Waiting for a Housing Benefit claim to be processed

Once you have handed in your Housing Benefit form, you will have to wait for your claim to be processed. Your claim should be decided within two weeks if the council has all the information it needs, although there are sometimes delays.

If you have applied for Universal Credit housing costs then the rules are different. Click here for more information.

The council have asked me to provide more information – do I have to?

If there is not enough information to process your claim, the council might ask you to provide more documents.

You should give the information that they ask for within one month, or your claim could be cancelled. Make sure you get a receipt and keep this in a safe place with the receipt that confirms that you handed in your claim form.

Download our checklist to see what information you should provide to the council.

If you are having difficulty providing the information, make sure you contact the council and explain the problem. They may be able to request information directly from the DWP, your employer, or other relevant organisation.

How long will I have to wait for a decision?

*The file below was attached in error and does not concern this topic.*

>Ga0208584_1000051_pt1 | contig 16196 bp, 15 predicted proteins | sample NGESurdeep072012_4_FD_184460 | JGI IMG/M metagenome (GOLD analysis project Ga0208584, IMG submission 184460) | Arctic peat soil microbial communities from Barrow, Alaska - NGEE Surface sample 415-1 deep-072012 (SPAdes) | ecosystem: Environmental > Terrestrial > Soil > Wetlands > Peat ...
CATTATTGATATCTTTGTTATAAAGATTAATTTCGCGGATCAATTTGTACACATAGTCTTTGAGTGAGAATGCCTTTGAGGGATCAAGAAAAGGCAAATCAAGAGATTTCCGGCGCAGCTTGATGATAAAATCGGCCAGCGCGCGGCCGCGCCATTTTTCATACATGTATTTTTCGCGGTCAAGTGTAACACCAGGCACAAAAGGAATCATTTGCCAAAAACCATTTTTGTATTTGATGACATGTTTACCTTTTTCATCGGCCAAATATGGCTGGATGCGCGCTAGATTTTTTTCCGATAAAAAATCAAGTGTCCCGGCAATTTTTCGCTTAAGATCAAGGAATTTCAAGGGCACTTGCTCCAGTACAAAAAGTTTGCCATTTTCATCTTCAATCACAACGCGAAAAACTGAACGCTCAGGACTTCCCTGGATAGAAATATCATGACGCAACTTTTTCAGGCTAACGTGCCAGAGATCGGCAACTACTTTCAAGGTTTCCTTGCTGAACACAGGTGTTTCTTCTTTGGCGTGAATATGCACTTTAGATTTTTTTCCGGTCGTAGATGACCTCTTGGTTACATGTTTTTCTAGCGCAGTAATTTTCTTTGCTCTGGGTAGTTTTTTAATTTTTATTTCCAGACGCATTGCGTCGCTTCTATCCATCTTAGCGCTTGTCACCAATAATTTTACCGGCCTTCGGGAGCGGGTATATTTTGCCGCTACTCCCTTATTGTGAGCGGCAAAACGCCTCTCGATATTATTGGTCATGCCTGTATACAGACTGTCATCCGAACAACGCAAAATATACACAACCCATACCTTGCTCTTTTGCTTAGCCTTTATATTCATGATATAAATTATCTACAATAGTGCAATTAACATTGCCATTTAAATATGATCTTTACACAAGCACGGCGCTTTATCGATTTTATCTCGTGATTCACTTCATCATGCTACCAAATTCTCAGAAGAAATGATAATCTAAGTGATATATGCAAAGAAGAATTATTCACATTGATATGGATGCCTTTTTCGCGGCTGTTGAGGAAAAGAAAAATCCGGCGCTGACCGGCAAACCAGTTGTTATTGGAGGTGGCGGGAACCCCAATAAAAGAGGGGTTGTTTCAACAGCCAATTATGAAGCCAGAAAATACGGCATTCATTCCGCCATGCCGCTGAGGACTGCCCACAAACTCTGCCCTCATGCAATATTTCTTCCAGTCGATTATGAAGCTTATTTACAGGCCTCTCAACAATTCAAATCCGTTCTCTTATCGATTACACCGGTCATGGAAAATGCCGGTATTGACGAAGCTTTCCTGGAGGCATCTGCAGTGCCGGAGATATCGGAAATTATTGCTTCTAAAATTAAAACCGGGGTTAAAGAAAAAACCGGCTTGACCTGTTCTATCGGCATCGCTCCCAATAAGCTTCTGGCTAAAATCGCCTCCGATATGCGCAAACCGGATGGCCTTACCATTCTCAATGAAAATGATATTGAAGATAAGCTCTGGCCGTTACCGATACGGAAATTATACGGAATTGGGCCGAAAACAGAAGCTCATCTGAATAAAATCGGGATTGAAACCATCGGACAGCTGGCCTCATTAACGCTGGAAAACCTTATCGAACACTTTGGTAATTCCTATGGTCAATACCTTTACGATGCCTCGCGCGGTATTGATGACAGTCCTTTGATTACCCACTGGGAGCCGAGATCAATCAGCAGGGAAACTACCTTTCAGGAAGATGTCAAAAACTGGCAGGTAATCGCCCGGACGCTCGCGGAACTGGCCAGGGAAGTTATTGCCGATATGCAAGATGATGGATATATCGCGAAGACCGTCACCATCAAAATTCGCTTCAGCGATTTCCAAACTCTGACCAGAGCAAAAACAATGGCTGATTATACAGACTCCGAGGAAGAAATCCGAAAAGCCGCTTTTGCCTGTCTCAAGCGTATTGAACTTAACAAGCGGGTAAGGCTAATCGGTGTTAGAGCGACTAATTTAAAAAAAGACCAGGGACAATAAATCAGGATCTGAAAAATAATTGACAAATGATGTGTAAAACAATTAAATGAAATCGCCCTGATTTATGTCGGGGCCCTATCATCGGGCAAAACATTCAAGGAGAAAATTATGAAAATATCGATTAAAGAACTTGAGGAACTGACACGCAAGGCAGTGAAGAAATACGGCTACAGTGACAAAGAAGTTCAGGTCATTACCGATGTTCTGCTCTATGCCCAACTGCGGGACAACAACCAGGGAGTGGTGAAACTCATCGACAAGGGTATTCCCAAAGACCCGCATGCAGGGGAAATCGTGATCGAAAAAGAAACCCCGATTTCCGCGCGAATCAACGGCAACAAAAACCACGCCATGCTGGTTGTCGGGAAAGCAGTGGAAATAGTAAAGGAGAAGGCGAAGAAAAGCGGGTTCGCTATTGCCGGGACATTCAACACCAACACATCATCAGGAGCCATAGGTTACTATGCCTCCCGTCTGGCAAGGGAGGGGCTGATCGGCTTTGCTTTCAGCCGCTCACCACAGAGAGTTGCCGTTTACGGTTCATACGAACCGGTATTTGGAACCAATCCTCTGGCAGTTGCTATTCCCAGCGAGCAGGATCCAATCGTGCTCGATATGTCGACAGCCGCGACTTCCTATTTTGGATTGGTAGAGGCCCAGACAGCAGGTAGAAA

Once the council has received all of the right information and evidence, it should make a decision within 2 weeks.

Unfortunately, it can take longer, especially if you have not provided all of the information the council needs. If this happens, you might be able to get a payment on account in the meantime (see below).

Once the council has made a decision on your claim, it should send you letter called a ‘decision notice’. If the council has decided to award you housing benefit, the decision notice should tell you the date that it will be paid from and the amount awarded. It should also give you information about what to do if you do not agree with the decision.

Can I stop paying my rent?

Don’t stop paying your rent unless you are confident that you have provided all of the right information to the council and that you will receive full Housing Benefit.

If you are having difficulty paying your rent and you are not sure if you will be entitled to full Housing Benefit, try to keep making payments at a level you can afford, but be sure to keep your landlord informed.